Suffering in Cormac McCarthy’s All the Pretty Horses
In All the Pretty Horses, Cormac McCarthy tells the tale of John Grady Cole’s quest to capture the ideal qualities of a cowboy as he sees them: laid-back, unfettered, nomadic and carefree attitudes. These qualities soon clash, however, with the reality of darkness, suffering and mystery that seems to follow him. Reality constantly subverts his ideal dream. Time and time again, John Grady Cole works to be this fantasy, but through reality’s constant rejection of his fantasy, he lives the dream.
John Grady Cole starts on his journey to live the dream of a cowboy with his companion, Rawlin. Both are searching for a better life as they wander the plains waiting for adventure. The bump in the previously smooth road arises from Blevin, a thirteen-year-old boy, eager to join the adventurous party. Only after persistent persuasion, a valuable horse and an impressive demonstration of skill, John Grady and Rawlin allow Blevin to join them.
Not long after, the characters face their first challenge; during a thunderstorm Blevin stripes himself of any metal and clothing because of his fear of lightning. When morning comes, naked Blevin has lost everything: clothes, horse and rifle. Continuing their journey, they ride into the village of Encantada to discover someone else has possessed Blevin horse and rifle. Eager to recapture his own possessions, Rawlin predicts trouble because of Blevin’s prides, however, John Grady decides to be true to his heart and help Blevin to retrieve his horse and rifle. The situation creates tension between the reality of the consequences and the fantasy of a cowboy.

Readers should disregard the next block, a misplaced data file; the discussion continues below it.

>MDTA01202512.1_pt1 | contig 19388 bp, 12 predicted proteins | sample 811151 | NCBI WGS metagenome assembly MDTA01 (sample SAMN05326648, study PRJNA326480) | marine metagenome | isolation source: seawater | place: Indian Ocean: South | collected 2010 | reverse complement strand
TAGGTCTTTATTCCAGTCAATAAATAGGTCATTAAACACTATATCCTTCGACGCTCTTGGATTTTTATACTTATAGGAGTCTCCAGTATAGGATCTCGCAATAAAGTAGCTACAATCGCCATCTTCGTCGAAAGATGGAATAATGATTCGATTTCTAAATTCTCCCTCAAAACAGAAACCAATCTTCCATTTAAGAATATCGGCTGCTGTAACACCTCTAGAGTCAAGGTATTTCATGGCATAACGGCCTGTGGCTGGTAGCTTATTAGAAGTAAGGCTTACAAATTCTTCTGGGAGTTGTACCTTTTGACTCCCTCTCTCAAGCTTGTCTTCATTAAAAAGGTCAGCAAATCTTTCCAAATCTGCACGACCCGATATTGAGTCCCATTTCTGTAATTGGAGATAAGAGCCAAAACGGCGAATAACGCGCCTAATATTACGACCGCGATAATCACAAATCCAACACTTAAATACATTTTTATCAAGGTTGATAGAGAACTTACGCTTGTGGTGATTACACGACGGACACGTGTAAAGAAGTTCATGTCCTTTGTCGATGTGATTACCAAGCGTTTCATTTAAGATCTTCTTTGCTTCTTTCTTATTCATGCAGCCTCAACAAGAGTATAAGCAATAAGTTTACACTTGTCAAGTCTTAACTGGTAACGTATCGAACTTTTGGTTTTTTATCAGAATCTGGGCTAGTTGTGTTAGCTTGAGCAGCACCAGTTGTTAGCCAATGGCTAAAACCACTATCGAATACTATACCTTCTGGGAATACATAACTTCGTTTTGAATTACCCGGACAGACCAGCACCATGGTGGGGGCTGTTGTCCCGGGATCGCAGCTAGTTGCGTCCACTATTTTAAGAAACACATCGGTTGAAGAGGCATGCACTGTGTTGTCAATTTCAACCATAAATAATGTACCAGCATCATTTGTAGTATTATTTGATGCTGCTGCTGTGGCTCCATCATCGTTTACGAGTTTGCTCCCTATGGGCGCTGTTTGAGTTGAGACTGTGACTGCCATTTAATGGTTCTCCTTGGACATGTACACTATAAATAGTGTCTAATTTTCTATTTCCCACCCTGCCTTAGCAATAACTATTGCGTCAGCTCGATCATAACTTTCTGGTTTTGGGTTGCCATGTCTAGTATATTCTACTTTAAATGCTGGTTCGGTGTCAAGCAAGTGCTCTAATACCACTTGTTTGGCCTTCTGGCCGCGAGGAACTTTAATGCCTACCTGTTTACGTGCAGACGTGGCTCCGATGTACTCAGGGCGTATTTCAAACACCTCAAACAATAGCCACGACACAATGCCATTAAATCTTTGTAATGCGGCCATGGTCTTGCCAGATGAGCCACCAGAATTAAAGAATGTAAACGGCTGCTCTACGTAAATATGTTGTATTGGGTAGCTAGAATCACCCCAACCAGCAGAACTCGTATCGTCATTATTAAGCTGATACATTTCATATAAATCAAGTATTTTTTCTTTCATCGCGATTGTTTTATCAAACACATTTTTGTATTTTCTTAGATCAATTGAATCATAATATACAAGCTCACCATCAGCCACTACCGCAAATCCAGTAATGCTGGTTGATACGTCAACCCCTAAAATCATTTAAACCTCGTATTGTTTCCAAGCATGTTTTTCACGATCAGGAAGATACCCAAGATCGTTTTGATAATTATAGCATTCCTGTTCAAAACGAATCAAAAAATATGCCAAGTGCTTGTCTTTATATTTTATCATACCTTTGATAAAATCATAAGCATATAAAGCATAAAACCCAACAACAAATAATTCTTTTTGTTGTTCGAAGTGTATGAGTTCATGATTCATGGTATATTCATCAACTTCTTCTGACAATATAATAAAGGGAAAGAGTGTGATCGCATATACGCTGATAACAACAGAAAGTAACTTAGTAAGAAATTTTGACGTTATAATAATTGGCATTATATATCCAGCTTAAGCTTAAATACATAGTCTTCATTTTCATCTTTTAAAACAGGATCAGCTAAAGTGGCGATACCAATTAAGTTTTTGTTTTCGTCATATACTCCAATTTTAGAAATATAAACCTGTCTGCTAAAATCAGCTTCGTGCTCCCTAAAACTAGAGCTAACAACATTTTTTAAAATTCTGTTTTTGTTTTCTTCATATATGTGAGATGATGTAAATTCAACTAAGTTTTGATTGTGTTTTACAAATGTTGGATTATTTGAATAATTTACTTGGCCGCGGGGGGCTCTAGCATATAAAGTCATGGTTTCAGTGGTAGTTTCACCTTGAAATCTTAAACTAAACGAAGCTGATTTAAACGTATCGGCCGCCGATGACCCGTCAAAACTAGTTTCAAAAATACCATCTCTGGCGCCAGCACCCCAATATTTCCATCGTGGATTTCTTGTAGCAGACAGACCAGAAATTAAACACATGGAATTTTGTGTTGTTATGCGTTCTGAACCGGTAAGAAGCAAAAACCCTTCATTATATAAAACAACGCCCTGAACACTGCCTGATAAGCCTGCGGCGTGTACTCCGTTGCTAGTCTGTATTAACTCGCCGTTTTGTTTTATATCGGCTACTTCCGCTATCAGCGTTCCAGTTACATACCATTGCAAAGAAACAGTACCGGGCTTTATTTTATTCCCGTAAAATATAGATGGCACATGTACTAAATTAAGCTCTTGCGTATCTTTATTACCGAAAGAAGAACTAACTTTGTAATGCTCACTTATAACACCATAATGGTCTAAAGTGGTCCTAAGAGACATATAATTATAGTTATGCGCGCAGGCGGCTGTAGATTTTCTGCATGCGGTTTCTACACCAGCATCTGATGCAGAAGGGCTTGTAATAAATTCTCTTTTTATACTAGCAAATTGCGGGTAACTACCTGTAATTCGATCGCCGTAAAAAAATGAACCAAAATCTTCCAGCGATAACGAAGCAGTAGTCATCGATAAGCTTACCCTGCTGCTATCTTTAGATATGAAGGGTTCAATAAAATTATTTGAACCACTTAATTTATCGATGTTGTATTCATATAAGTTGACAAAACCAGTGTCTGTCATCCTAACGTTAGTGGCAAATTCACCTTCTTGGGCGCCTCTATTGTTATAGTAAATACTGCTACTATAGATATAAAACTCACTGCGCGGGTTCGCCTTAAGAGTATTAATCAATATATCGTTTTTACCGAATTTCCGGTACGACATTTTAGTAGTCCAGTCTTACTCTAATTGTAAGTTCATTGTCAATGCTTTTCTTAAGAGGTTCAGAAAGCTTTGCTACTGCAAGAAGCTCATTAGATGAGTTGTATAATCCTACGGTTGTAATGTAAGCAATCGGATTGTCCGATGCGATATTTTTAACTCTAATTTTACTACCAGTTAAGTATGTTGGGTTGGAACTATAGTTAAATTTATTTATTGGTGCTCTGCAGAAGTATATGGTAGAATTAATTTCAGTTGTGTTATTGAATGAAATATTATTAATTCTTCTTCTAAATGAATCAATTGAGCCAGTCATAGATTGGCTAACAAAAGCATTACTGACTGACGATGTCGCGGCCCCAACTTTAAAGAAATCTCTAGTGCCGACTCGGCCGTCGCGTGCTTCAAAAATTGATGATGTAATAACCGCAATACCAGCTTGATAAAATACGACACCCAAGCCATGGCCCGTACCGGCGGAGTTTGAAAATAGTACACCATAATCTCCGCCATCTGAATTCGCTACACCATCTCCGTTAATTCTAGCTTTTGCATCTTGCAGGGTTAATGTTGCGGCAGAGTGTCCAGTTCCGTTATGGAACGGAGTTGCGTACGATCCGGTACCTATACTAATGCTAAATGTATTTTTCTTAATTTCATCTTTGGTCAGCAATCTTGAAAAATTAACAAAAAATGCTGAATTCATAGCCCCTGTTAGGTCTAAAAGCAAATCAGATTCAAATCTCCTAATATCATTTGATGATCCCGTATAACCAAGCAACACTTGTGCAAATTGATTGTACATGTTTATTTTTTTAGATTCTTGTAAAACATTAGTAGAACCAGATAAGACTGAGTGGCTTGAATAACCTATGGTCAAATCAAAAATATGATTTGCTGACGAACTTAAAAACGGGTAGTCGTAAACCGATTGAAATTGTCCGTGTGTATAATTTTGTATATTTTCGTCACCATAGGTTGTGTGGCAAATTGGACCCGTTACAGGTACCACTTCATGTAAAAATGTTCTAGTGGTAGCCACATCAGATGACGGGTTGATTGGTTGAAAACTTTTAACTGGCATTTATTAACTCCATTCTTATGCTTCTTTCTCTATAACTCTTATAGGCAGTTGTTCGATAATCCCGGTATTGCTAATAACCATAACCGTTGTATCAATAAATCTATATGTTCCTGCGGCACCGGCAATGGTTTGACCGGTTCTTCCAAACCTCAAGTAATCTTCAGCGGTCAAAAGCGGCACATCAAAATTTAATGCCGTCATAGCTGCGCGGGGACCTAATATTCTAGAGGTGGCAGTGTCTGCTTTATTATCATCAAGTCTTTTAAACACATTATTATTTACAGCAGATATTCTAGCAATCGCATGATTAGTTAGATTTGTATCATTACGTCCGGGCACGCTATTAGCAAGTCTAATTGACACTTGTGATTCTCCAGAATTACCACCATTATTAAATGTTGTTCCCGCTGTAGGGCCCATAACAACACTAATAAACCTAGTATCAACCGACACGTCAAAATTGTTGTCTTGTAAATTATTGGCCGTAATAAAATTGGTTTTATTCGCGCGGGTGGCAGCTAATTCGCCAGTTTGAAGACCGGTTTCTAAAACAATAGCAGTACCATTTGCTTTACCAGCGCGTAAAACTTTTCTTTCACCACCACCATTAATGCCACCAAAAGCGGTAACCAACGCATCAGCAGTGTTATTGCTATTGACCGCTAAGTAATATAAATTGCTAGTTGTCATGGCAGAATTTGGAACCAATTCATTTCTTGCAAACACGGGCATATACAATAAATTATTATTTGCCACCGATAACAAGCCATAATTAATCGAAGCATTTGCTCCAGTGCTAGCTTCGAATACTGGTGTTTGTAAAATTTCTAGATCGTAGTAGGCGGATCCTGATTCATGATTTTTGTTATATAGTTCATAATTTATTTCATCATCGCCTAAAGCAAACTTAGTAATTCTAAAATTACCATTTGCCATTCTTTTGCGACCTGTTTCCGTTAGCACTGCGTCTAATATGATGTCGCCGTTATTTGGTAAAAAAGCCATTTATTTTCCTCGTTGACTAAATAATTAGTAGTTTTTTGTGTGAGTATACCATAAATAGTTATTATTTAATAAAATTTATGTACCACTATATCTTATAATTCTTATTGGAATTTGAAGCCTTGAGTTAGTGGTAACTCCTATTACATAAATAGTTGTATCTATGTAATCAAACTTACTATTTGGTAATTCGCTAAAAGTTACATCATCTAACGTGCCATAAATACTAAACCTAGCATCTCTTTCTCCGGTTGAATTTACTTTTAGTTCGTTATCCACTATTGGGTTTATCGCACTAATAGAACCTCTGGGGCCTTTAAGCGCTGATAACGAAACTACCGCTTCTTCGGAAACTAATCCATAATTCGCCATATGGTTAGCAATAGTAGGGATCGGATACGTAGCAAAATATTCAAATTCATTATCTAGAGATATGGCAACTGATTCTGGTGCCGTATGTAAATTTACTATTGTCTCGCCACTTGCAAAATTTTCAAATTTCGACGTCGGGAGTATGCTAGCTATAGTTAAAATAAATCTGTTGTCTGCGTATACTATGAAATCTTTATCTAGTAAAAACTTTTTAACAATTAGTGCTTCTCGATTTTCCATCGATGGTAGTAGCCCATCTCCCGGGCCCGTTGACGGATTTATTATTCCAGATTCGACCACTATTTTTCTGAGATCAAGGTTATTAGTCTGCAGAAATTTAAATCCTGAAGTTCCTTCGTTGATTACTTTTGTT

The tension results in disaster. The friends leave Encantada being chased by a band of Mexicans. Blevin on his fast horse tries to outrun the band, while John Grady and Rawlin escape. Reality rejects the fantasy of escaping the situation without consequence. Eventually, John Grady and Rawlin are arrested. The crime committed resulted from Blevin’s stupidity and John Grady’s desire to follow his instinct be helping Blevin retrieve his horse and rifle. Darkness and suffering was the only result of this frivolous attempt.
Through this situation, Blevin caused conflict and hardship for Rawlin and John Grady, but he allowed John Grady to live the dream. Without the situation, John Grady would not have encountered darkness and suffering, which forced him to grow. The prison, as reality’s rejection, allows John Grady to express ideal qualities of a cowboy. Ironically, these qualities come out because of contrast: prison emphasizes his desire to be unfettered, the threat of his life emphasizes his laid back approach, his confinement emphasizes his nomadic desires, and the lack of concern about a jail brawl stab emphasizes his carefree attitude. Conflict results in darkness, allowing John Grady to live his dream.
The demonstration to live the dream through rejection...